When the doctor acts funny

An ENT specialist, Dr Jagdish Chaturvedi took to stand-up comedy because he believes we must laugh at ourselves and our mistakes. He's now doing a charity show themed on failure and depression

May 31, 2017 06:50 pm | Updated 06:50 pm IST

Man of many talents  Jagdish Chaturvedi

Man of many talents Jagdish Chaturvedi

Bengaluru's traffic, its jams and road rage are the butt of many jokes. Dr Jagdish Chaturvedi hasn't spared them either, during his stand-up comedy shows. The ENT surgeon and theatre actor, who has his own YouTube channel - Magaa of Small Things - believes that humour lies in all the little things around us. And that laughter is, really, the best medicine.

On June 3, he will be doing a charity stand-up comedy show that will focus on failure and depression. "With this show, I hope to change the perspective towards failures and mistakes, as the first step towards curbing depression. Failures are often the triggers for depression and low-self-esteem," he says. His father, and his wife, are both psychiatrists. "I have often spoken about the benefits of failing. I have faced many failures while inventing medical devices. But I've been laughing at my mistakes. And that changes your perspective - when you are able to look at your mistakes uncritically." He's even authored a book The Benefits of Failing Successfully. Dr. Prabha Chandra, head of Psychiatry at NIMHANS encouraged him to host this show.

Jagdish has a life packed with a variety of interests — he's a passionate believer in the need for low-cost medical devices. He's a Stanford-India Biodesign (SIB) Fellow. He has invented or co-invented almost 18 devices, of which six are already in the market. He was one of the 35 innovators under the age of 35 recognised by MIT Technology Review in 2016. He credits this inventing streak to his mentor, Dr Ravi Nayar, at his alma mater - St. John's Medical College and Hospital, Bengaluru.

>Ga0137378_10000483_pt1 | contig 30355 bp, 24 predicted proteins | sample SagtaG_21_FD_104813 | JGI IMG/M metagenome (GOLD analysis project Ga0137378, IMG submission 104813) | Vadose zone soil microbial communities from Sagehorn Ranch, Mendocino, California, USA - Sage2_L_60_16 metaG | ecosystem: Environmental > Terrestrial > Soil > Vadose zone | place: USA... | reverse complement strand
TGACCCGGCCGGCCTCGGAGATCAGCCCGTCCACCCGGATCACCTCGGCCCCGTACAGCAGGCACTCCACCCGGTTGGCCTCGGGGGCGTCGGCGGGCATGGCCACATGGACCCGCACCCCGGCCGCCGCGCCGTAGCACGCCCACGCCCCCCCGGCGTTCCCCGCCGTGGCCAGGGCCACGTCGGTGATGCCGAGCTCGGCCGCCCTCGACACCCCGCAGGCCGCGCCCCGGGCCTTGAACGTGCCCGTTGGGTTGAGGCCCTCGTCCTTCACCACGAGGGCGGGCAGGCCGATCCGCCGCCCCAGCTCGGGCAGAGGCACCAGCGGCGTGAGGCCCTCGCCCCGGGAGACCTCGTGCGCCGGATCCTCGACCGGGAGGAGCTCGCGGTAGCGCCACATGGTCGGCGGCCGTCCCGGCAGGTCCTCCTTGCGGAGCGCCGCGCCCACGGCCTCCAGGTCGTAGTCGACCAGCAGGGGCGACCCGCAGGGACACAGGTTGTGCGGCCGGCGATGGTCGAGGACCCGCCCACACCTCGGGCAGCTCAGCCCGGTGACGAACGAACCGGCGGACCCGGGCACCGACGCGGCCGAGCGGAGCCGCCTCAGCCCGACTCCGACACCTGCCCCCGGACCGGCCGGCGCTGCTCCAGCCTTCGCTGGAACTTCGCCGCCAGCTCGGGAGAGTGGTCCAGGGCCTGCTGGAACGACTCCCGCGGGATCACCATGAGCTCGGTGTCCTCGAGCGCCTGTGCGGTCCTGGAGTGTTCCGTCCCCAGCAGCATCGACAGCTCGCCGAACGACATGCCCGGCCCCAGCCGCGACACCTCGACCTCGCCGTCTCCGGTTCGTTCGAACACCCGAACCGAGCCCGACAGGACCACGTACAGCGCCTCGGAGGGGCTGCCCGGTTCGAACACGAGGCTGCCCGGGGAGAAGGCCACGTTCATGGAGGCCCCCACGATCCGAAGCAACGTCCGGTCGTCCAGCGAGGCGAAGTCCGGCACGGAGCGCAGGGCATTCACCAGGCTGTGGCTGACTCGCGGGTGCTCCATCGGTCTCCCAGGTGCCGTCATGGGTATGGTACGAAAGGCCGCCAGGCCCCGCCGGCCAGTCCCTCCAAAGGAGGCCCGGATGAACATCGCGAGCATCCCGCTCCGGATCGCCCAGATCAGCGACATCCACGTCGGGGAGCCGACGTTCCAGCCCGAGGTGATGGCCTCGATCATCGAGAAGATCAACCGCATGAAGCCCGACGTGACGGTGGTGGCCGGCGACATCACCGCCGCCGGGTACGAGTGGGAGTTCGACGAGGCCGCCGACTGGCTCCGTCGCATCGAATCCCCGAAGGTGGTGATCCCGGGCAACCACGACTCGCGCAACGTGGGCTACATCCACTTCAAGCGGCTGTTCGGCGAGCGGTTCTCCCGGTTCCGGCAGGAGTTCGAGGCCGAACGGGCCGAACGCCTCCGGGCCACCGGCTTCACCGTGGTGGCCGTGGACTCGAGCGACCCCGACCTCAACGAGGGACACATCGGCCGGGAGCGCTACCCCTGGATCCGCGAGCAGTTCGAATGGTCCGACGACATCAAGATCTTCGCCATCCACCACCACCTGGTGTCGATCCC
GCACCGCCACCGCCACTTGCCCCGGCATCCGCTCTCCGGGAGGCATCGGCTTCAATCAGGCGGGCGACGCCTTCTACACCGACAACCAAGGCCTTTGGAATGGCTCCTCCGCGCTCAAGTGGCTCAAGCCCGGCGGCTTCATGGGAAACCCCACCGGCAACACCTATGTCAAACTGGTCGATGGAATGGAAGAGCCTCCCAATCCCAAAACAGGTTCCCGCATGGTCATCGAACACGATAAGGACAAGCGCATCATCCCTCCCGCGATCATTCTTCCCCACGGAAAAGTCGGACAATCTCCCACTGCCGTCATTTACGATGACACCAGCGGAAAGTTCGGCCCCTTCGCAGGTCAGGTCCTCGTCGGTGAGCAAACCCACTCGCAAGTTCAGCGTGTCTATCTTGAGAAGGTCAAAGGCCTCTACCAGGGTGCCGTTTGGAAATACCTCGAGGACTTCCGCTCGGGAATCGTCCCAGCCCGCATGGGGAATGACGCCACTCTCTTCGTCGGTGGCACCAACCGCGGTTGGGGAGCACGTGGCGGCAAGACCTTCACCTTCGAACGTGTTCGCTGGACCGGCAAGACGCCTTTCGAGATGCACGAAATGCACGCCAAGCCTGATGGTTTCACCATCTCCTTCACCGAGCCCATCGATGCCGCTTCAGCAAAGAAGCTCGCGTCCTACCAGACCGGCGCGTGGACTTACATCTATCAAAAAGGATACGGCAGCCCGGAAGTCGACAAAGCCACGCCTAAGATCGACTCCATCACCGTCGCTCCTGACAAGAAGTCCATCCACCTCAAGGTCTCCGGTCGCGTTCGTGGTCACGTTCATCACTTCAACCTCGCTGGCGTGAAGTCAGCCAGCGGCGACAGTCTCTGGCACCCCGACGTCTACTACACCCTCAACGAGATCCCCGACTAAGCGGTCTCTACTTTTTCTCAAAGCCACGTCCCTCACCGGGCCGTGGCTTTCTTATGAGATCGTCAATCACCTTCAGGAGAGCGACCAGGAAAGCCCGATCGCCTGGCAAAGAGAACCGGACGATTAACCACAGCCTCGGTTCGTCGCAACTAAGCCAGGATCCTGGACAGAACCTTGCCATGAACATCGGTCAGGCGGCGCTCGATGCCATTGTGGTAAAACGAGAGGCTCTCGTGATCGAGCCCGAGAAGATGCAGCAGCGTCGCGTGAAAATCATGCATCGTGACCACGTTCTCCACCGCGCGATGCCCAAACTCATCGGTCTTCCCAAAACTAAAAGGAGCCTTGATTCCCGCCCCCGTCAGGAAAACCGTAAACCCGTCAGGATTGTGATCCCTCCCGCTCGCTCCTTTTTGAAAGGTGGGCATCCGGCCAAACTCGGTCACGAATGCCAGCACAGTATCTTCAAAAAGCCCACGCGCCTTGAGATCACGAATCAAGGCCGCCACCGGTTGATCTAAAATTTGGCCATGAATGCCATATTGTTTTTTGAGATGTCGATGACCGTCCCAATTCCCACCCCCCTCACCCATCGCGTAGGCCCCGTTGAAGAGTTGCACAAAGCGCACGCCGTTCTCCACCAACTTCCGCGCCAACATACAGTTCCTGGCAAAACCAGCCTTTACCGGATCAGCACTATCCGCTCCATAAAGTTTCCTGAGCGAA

Having lived in Bengaluru most of his life, he has also spent time in Mumbai, Delhi and the USA as well — something that shows up as an influence in his characters in his shows. "I have a knack of getting myself into messy situations. But I try to take a humourous look at it, rather than get upset. I observe people and situations, and believe that my show is based on observational comedy. Being an actor, I get into characters a lot," he explains, talkign about where the grist for his stand-up shows come from. "I also believe that if certain things happened to me, they would have happened to others also and they will be able to identify with it," he says. News and social issues also get woven into shows.

He keeps "doctor jokes" to a minimum and uses them only when he performs at medical conferences, he says. He wryly observes that most doctors have a good sense of humour, probably because of the great stress they are in. "When we doctors get together, it's always humourous talk."

The charity show to aid depression care, titled F For Failure, is on June 3 at the NIMHANS Convention Centre, Hall B, at 6 p.m. Tickets, priced at Rs. 400 (which includes a copy of his book) are available on BookMyShow and EventsHigh.

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